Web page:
When to get vaccinated?
As immunity typically lasts at least six months and flu season can run from October to early April, I recommend getting the flu vaccine between Sept. 15 and the end of October. However, it can continue to be effective if received any time during the flu season. Immunity typically takes about two weeks to fully develop after you receive the vaccine.
Side effects, concerns
Despite the many benefits offered by the flu vaccine, only about half of Americans get an annual flu vaccine. Several reasons for this include:
    1) Side effects: Side effects do occur in some individuals and can include soreness, redness or swelling at the vaccination site, headache, fever, nausea or muscle aches. Side effects usually occur within the first 24 hours, tend to be mild, and go away in one to three days.
    2) Concerns of getting the flu from the flu shot. This is not possible. The flu shot contains a vaccine made with either an inactivated (killed) virus or with a single protein from the flu virus. When people tell me that they got the flu from a previous flu vaccine, I explain that they likely were exposed to the flu virus several days before getting the flu vaccine.  
    3) Guillain-Barre Syndrome: This rare neurological disorder has an incidence of 3,000 to 6,000 new cases per year. On very rare occasions, it may develop in the days or weeks following an individual getting the flu vaccine. If there is an increased risk from the vaccine, it is estimated to be one to two additional cases of Guillain-Barre Syndrome per million doses of flu vaccine administered.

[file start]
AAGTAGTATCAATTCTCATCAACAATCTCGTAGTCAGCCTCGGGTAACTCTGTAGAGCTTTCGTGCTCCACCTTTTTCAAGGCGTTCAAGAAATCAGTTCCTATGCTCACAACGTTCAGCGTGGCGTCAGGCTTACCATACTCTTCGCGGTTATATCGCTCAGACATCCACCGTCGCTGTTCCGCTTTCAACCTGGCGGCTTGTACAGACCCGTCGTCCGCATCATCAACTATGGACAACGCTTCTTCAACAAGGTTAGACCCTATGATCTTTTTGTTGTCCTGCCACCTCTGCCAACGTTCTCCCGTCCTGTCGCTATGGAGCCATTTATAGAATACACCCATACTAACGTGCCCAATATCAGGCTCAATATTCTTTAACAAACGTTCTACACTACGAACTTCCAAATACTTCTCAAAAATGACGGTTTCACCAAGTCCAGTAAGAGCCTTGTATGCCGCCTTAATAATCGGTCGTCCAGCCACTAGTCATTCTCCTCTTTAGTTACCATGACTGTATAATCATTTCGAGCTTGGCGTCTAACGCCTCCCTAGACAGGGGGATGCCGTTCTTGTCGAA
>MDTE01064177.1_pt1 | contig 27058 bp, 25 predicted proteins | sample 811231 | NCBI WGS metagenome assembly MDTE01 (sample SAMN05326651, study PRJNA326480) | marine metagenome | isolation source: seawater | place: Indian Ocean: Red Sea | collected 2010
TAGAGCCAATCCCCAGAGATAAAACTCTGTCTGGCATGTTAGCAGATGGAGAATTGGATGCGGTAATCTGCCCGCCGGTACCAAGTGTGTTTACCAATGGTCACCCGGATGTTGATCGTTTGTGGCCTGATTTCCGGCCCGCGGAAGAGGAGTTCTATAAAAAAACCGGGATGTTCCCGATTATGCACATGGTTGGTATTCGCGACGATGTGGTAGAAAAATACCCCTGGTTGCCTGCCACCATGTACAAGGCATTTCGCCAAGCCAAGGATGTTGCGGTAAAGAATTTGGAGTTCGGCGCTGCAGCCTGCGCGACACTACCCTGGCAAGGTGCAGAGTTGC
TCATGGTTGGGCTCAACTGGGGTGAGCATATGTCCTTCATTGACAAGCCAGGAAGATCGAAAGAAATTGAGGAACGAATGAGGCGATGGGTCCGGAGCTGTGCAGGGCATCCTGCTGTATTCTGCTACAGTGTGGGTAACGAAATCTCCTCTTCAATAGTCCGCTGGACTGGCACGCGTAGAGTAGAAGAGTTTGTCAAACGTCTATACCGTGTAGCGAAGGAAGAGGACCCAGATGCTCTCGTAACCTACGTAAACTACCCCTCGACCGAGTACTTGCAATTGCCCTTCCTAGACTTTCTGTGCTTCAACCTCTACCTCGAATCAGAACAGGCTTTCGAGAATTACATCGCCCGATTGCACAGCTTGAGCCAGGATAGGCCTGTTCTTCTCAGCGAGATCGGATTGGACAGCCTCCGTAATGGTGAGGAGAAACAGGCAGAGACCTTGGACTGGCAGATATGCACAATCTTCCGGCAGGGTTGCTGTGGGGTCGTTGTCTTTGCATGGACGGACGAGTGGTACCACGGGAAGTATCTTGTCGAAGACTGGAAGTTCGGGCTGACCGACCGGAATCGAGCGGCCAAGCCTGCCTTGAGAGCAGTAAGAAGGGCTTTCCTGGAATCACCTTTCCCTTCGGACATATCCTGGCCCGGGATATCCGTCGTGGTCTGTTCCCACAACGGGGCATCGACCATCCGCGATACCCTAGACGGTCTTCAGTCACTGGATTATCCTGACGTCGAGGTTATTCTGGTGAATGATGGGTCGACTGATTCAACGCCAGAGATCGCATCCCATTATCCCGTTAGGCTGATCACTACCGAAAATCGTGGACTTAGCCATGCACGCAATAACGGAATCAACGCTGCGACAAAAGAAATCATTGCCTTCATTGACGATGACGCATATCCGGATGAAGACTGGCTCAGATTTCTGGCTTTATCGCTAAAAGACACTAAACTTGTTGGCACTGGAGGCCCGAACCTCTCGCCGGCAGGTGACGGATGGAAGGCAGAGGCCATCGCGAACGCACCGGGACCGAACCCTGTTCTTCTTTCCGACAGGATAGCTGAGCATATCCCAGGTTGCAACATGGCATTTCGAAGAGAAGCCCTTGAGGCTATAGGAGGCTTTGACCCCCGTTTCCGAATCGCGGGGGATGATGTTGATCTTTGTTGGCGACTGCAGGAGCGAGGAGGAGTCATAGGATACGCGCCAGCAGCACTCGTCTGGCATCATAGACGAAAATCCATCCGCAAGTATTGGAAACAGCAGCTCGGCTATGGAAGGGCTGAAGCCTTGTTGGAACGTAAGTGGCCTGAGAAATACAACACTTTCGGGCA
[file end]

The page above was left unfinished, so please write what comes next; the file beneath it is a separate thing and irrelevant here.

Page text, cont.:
Additional benefits during pandemic
    1) Up to 25% of hospitalized COVID-19 cases have been found to have coexisting viral or bacterial pathogens. It is possible to get COVID-19 and influenza at the same time. The flu vaccine lowers that possibility.
    2) Fewer influenza cases will lower the burden on our healthcare system this winter during the expected increase in COVID-19.
    3) COVID-19 and influenza can have similar symptoms. Lessening your chance of the flu by receiving the flu vaccine may lessen your concern that you have COVID-19. 
    1) Influenza vaccine does not lessen your risk of acquiring COVID-19. Continue your daily preventative routines
    2) Influenza vaccine does not increase your risk of getting COVID-19.  This is a claim being pushed on social media by an organization skeptical of the benefits of vaccines. It has misinterpreted one military study and falsely suggests that the  flu vaccine will increase your risk of getting the novel coronavirus. I researched this extensively. The organization is wrong. I recommend you do not rely on social media for your source of information.
Continue to take good care of your health. Social distancing, correct wearing of masks, and hand washing will continue to be very important, especially with the coronavirus concern in the coming months. Hopefully, we will have a milder flu season with our current health habits. Getting a flu vaccine for yourself and other members of your family will help to keep all of you in better health.
Stay positive, stay proactive, stay properly informed, stay safe and stay well.

— Dr. Jim Halverson is a longtime Ojai physician who writes a weekly column on COVID-19 for the Ojai Valley News.